Illustrator for Lunch™ - Abstract Ombre Background - Color Scheme, Blend, Transform 

Illustrator for Lunch™ - All you need to know about Brushes in Illustrator

Illustrator for Lunch™ - Backgrounds for your projects - Sunbursts, Halftone, Blends & Brushes 

Illustrator for Lunch™ - Banner and Award Badges - Appearance Panel, Masks, Warp 

Illustrator for Lunch™ - Blends and Gradients - Blends, Blend Modes, Gradients 

Illustrator for Lunch™ - Braids, Rick Rack and More

Illustrator for Lunch™ - Circle Based Patterns - Rotate, Blend, Multi-Color Dots

Illustrator for Lunch™ - Clipping Masks, Opacity Masks & Layer Masks

Illustrator for Lunch™ - Complex Block and Half Drop Repeat patterns

Illustrator for Lunch™ - Complex Rotated Repeating Patterns Made Easy - Using MadPattern templates 

Illustrator for Lunch™ - Create a Floral Alphabet character

Illustrator for Lunch™ - Create a Nighttime Cityscape Image

Illustrator for Lunch™ - Create a Plaid or Tartan Pattern

Illustrator for Lunch™ - Create a Range of Triangle Patterns

Illustrator for Lunch™ - Create a Retro Landscape Illustration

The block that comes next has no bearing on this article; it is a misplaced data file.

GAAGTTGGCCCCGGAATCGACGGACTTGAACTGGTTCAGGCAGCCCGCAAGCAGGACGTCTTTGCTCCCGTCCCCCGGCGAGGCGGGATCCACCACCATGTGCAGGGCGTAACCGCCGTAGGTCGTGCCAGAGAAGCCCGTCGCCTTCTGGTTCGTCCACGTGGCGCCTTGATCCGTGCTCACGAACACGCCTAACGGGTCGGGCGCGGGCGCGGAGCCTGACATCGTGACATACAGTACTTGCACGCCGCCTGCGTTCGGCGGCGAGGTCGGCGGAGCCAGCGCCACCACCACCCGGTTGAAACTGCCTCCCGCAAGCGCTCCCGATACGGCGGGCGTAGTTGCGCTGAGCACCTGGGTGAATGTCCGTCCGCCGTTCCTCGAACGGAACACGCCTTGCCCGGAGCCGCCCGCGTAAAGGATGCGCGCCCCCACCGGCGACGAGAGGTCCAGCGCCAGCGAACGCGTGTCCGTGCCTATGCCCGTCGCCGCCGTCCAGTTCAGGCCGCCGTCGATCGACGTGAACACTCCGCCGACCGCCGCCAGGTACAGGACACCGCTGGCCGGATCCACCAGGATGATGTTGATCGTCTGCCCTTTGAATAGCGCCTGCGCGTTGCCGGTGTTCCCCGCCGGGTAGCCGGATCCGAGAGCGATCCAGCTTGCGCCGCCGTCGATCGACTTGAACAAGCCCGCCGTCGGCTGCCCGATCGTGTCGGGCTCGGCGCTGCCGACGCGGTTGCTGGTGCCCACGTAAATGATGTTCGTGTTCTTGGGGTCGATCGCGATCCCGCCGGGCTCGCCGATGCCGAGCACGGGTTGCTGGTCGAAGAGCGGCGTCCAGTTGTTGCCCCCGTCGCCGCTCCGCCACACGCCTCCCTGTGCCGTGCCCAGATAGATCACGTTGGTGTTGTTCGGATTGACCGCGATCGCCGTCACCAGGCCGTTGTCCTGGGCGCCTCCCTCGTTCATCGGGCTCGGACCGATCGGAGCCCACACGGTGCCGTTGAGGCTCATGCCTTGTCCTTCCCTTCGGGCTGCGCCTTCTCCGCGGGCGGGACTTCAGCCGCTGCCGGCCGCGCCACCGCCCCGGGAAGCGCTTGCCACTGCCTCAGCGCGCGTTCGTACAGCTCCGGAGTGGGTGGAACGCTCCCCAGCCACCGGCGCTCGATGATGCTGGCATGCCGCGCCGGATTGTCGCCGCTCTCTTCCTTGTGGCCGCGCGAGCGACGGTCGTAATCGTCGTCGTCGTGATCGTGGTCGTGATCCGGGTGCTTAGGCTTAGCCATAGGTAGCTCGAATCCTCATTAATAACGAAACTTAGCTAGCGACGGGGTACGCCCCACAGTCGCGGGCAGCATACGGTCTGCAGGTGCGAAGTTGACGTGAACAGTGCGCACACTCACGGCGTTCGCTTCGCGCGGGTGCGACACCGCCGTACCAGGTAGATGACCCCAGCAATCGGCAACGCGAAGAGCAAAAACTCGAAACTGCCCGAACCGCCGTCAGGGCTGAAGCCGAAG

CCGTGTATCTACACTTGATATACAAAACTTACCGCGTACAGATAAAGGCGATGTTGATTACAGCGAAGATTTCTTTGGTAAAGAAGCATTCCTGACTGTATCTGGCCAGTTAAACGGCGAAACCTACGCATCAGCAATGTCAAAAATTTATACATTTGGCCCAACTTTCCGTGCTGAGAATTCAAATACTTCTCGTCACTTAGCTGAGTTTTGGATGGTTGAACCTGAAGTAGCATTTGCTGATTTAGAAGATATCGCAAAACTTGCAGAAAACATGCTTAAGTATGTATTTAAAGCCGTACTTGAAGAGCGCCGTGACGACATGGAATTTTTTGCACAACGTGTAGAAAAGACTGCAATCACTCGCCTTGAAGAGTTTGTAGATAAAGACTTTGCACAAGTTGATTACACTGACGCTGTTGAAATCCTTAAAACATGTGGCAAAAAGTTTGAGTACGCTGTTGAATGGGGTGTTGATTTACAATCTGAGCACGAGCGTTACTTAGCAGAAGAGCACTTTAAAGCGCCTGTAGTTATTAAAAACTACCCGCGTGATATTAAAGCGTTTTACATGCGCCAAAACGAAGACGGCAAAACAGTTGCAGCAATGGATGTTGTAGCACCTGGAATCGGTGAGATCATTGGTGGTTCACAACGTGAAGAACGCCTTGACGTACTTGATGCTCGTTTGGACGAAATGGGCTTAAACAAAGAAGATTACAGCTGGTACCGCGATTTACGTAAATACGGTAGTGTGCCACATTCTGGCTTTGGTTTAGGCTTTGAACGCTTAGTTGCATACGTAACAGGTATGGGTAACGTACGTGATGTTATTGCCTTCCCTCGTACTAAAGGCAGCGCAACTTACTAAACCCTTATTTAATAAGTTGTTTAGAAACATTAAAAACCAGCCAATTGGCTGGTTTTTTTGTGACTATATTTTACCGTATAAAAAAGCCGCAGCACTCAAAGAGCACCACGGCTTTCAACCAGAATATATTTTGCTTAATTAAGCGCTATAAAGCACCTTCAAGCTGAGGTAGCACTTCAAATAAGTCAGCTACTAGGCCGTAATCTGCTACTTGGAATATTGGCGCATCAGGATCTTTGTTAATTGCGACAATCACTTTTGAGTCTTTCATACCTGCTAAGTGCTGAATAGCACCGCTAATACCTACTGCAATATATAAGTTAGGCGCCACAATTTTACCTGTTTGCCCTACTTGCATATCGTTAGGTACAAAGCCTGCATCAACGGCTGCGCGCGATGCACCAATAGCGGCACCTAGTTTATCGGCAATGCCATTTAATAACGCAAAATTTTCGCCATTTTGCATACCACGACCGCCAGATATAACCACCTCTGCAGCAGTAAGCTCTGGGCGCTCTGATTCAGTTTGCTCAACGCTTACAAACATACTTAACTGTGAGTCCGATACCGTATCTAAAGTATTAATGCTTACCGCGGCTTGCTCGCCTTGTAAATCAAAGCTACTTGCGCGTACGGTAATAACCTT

Illustrator for Lunch™ - Create a Textured Dot Pattern - Transform, Vector Texture, Patterns 

Illustrator for Lunch™ - Create a Wave Pattern 

Illustrator for Lunch™ - Create a Whimsical Tree

Illustrator for Lunch™ - Create an Ikat Inspired Pattern

Illustrator for Lunch™ - Create an Isometric Cube Pattern - Shape Builder, Align, Pattern Make

Illustrator for Lunch™ - Create Complex Art in the Appearance Panel

Illustrator for Lunch™ - Create Diamond, Harlequin and Argyle Patterns

Illustrator for Lunch™ - Create Guilloche Effects

Illustrator for Lunch™ - Create Hi-Tech HUD rings

Illustrator for Lunch™ - Create Perfectly Overlapped Rotated Shapes

Illustrator for Lunch™ - Create Seasonal Ornaments - Learn new skills while making seasonal art

Illustrator for Lunch™ - Create Stitches and Sewing Elements

Illustrator for Lunch™ - Create with bends and blends - techniques for icons, logos and more

Illustrator for Lunch™ - Creative Half tone Effects

Illustrator for Lunch™ - Custom Corner Tiles for Pattern Brushes

Illustrator for Lunch™ - Cute Furry Creatures

Illustrator for Lunch™ - Cutout Text Effects - Photos, Pathfinder & Text

Illustrator for Lunch™ - Designing with Symmetry

Illustrator for Lunch™ - Doodle-Style Heart - DIY Brushes and Nested Shapes

Illustrator for Lunch™ - Draw a Retro TV - Shapes, Texture & Sunburst

Illustrator for Lunch™ - Draw a Vintage Birdcage - Shapes, Transform, Texture

Illustrator for Lunch™ - Faux Tissue Paper Collage - Blending, Texture, Transparency 

Illustrator for Lunch™ - Flat and Dimensional drawing techniques

Illustrator for Lunch™ - Fun Effects with Graphic Styles - Appearances, Brushes, Styles 

Illustrator for Lunch™ - Fun with Scripts - Download, Install, Run

Illustrator for Lunch™ - Get Creative with Blends and Brushes

Illustrator for Lunch™ - Get Export File Sizes and Resolution Correct